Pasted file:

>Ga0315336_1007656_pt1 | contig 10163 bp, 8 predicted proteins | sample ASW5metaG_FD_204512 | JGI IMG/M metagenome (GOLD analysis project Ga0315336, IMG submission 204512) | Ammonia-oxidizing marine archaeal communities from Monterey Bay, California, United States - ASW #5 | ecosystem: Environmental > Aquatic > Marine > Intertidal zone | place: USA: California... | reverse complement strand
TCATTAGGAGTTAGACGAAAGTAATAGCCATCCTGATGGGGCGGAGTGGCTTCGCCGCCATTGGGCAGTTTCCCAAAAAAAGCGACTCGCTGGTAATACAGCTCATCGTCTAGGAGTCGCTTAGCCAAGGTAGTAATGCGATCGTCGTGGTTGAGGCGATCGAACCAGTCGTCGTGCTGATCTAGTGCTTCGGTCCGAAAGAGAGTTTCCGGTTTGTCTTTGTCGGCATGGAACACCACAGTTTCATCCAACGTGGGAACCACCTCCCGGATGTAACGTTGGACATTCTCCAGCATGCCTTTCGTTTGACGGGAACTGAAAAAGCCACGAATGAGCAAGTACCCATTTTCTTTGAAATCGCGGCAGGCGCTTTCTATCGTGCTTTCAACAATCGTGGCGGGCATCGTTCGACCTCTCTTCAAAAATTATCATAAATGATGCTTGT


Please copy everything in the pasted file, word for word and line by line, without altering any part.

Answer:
>Ga0315336_1007656_pt1 | contig 10163 bp, 8 predicted proteins | sample ASW5metaG_FD_204512 | JGI IMG/M metagenome (GOLD analysis project Ga0315336, IMG submission 204512) | Ammonia-oxidizing marine archaeal communities from Monterey Bay, California, United States - ASW #5 | ecosystem: Environmental > Aquatic > Marine > Intertidal zone | place: USA: California... | reverse complement strand
TCATTAGGAGTTAGACGAAAGTAATAGCCATCCTGATGGGGCGGAGTGGCTTCGCCGCCATTGGGCAGTTTCCCAAAAAAAGCGACTCGCTGGTAATACAGCTCATCGTCTAGGAGTCGCTTAGCCAAGGTAGTAATGCGATCGTCGTGGTTGAGGCGATCGAACCAGTCGTCGTGCTGATCTAGTGCTTCGGTCCGAAAGAGAGTTTCCGGTTTGTCTTTGTCGGCATGGAACACCACAGTTTCATCCAACGTGGGAACCACCTCCCGGATGTAACGTTGGACATTCTCCAGCATGCCTTTCGTTTGACGGGAACTGAAAAAGCCACGAATGAGCAAGTACCCATTTTCTTTGAAATCGCGGCAGGCGCTTTCTATCGTGCTTTCAACAATCGTGGCGGGCATCGTTCGACCTCTCTTCAAAAATTATCATAAATGATGCTTGT